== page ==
San Roque

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San Roque has a total surface area of 145 km2 and among many other things, is a land of sunshine, water, sand, forests and mountains. It is a place where tranquility, calm, adventure activities and nature cohabit inherently. Within this vast borough you can come across some of the most impressive nature areas in the Gibraltar Area due to their rich biodiversity.



A Historical Nature Spot

The Pinar del Rey Pine Woods is 338 hectare suburban park, situated in the middle of the county. It is located behind a hill where the city of San Roque is perched and is a nature area teeming with wildlife which can be enjoyed any time of the year. Access is totally free of charge.

This wooded paradise has a very interesting historical background, due to the fact that in 1310 monarch Ferdinand IV ceded the countryside in the vicinity to the city of Gibraltar, which was inherited in turn by San Roque after Gibraltar was captured. This nature spot featured the indigenous vegetation from the area, typical of Mediterranean forests. The presence of cork oak trees stands out from which cork bark is obtained, as well as a wide variety of plants and shrubs which make up the undergrowth. We can come across the most characteristic plant species such as Mastic; Quercus coccifera, the kermes oak; Chamaerops humilis, the European fan palm; cistus , the rock rose; or Cistus albidus, the grey-leaved cistus, among others.

It was not until 1800 when the Spanish Navy planted pine trees (bringing the seeds from Vejer de la Frontera ) to supply timber for warships. After the defeat at the Battle of Trafalgar (1805), the naval sector fell into a crisis, making it unnecessary to cut down these trees. Thanks to this, we can take advantage of this magnificent nature area today, which features a rich variety of flora and fauna.

The park is divided into two main parts, the southern zone with more influx of visitors and the wilder northern part where motor vehicles are not allowed. On the other hand, the southern zone features the Recreational Area with barbecue and picnic facilities, the Alhaja stream which leads to the Alhaja Drinking Fountain. This is right next to the entrance to Pinar del Rey, which you can reach on foot or by bike along the nature trail parallel to the stream.

The Alhaja Stream Nature Trail is easy to walk and one of the most beautiful out of the four nature trails at the park available at present. The Recreational Area nature trail is adapted to people of all ages and runs through the lower part of the forest. Eagle’s Hill Nature Trail is low-medium difficulty and Big, Ugly Bird Gorge is medium-high difficulty. Both nature trails are located in the northern zone of Pinar del Rey. Their itineraries go through places where marine fossils can be found due to the fact 25 million years ago the area where Pinar del Rey is situated was under the sea.

Each one of the nature trails can be done with a tour guide specialised in the environment from the Nature Visitors Centre, who offer full details on each nature trail. You can also do the nature trails on your own as each trail is marked and features signposting.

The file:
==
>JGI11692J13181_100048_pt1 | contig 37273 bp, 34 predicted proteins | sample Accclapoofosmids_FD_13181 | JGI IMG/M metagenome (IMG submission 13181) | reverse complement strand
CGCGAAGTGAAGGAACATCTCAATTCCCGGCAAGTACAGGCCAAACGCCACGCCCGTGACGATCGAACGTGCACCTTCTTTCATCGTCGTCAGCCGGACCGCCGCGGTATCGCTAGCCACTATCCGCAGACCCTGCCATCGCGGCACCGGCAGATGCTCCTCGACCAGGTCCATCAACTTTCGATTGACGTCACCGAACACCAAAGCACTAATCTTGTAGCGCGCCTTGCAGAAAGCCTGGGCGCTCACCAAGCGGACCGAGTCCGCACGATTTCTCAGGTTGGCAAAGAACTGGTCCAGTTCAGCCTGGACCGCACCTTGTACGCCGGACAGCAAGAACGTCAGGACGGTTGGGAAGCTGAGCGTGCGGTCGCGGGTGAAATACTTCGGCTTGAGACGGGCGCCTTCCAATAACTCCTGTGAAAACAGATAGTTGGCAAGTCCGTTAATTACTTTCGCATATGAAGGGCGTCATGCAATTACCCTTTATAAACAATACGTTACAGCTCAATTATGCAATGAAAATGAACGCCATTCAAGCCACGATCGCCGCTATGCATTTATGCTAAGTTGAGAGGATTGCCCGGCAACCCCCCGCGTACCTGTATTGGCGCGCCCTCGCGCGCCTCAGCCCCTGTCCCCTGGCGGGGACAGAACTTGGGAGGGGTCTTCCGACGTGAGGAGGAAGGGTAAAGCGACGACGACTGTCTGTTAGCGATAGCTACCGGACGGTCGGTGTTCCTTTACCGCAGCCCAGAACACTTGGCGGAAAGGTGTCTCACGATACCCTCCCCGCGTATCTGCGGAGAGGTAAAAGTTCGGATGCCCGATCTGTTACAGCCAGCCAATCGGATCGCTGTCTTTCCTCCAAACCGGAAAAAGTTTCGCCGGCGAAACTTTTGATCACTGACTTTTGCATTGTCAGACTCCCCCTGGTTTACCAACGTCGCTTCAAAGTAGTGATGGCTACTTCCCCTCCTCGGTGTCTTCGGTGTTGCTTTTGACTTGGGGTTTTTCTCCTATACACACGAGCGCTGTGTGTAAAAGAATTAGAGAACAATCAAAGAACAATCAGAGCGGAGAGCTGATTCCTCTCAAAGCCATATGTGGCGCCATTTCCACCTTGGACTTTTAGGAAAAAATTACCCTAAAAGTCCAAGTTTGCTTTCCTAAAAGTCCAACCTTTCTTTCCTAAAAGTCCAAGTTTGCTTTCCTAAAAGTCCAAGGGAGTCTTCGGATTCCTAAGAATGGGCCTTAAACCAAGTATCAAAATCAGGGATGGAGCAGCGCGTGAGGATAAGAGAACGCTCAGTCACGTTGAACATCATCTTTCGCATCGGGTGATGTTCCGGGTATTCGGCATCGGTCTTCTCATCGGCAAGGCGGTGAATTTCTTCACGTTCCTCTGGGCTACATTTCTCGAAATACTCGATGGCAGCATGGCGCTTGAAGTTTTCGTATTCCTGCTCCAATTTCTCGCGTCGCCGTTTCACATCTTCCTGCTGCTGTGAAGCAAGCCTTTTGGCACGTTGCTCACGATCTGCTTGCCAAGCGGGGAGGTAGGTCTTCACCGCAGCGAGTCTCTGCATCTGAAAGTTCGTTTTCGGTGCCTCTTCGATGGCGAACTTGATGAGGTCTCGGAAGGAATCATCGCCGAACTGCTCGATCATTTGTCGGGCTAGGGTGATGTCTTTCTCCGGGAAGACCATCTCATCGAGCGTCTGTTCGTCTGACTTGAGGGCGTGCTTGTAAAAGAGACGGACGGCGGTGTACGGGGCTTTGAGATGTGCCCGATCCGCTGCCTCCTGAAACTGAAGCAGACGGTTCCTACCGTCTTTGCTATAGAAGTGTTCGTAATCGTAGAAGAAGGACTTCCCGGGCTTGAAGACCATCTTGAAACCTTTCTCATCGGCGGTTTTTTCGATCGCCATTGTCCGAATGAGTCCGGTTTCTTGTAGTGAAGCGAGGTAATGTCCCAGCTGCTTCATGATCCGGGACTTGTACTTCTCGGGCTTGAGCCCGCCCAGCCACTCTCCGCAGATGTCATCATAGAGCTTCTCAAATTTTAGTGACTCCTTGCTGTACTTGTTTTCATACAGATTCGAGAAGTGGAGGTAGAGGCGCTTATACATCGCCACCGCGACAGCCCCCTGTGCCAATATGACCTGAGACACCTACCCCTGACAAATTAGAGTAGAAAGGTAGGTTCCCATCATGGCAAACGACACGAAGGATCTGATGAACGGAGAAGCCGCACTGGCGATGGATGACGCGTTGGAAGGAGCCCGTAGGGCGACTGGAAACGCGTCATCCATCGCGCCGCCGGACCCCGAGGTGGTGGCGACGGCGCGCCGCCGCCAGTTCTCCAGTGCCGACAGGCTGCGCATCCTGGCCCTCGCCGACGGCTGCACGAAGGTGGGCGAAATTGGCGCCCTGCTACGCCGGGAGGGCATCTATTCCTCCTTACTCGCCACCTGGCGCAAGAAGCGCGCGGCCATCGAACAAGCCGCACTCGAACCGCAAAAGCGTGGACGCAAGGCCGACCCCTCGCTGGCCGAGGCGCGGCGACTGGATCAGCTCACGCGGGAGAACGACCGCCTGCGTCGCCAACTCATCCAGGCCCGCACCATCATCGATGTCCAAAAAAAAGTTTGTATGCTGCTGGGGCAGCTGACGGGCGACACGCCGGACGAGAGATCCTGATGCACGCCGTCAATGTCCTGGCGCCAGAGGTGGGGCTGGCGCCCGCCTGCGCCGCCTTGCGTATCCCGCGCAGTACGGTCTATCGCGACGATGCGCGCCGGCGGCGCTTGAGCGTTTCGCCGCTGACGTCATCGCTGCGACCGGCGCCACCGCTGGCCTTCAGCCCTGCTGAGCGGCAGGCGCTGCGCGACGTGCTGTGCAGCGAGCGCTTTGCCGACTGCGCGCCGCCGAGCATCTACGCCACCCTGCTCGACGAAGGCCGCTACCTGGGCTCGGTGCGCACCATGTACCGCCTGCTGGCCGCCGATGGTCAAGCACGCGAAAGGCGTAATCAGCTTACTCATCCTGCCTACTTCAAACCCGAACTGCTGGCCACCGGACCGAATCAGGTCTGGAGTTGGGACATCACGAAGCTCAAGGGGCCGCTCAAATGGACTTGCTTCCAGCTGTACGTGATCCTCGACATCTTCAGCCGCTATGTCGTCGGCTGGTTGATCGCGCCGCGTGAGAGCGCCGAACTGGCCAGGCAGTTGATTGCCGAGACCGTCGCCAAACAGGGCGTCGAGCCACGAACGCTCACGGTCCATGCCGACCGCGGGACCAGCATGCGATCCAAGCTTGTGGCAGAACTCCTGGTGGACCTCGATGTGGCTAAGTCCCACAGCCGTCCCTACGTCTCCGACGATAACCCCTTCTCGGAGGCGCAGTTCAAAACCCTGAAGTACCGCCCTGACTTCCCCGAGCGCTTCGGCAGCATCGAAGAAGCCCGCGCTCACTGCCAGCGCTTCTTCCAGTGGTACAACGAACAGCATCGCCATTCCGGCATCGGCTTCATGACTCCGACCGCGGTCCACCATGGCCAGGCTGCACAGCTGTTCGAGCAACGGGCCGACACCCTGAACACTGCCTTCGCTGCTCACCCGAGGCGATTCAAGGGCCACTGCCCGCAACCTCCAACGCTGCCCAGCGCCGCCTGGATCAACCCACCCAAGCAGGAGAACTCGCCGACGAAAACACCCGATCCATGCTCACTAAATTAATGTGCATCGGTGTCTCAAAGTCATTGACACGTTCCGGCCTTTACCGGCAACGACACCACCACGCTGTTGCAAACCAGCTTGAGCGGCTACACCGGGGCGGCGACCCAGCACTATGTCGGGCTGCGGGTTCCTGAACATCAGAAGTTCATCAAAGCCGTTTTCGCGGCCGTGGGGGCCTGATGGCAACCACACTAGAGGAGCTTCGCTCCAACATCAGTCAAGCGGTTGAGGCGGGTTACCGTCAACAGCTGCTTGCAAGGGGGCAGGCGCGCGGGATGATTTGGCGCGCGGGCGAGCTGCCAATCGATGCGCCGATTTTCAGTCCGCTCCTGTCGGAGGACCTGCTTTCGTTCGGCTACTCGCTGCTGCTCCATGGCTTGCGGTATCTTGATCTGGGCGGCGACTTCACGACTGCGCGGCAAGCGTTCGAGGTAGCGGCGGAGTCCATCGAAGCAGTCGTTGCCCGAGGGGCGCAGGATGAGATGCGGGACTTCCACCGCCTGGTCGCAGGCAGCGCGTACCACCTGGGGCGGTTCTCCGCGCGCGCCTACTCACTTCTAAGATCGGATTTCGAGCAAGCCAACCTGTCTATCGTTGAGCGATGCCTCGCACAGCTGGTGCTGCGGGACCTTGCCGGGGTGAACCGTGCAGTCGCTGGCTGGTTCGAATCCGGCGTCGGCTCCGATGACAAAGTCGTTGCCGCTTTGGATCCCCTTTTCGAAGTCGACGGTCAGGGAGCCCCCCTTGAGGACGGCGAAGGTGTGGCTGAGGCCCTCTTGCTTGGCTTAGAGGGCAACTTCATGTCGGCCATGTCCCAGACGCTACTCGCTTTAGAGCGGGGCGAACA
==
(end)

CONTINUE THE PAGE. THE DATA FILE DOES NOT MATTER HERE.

The Nature Centre, managed by San Roque Borough Council, features an information point and a botanical garden with flora from this ecosystem. In fact, the Nature Centre has been awarded the Blue Flag, just like Alcaidesa and Cala Sardina Beaches.



The River Guadiaro Estuary, declared a Nature Reserve by the Andalusian regional government in 1989, is located at the river mouth, in the heart of the Sotogrande Costa Residential Area.

This wetland area is relatively small (with a surface area of 35 hectares) if we compare it to other nature spots in the municipality. Nevertheless, the Strait of Gibraltar is the most important migratory route between North Africa and Southern Europe. This nature area is an oasis for 144 different species of birds that flock here on a long journey and is used as a resting place, therefore it is easy to appreciate how relevant it is.

A large number of migratory birds are present here, both in the spring and autumn. Depending on when we go birdwatching, the following species that stand out are Tufted Ducks, Plovers, Egrets, Cormorants and Eurasian Coots, among others.

On the other hand, this wetland area is the only one of its kind in a radius of over 100 kilometres of Mediterranean coastline.

The nature spot has two walkways, one by Paseo del Parque and another on Jaime el Conquistador Road (towards Sotogrande Marina), just after the roundabout.



Torreguadiaro Lagoon is another small 2 hectare nature area, which fills with rainwater throughout the year and from surplus irrigation water from the Pacheco canal. It is located between Sotogrande Marina and the village of Torreguadiaro. This coastal lagoon is one of the old channels of the River Guadiaro Estuary, which was altered by natural and artificial changes in the river course during the 20th century.

Currently, just like the Estuary, it features walkways, information panels and a birdwatching hut. You can see bird species such as Western Swamphens, Common Moorhens, Mallards, Grey Herons and Little Grebes, among others.


Turismo San Roque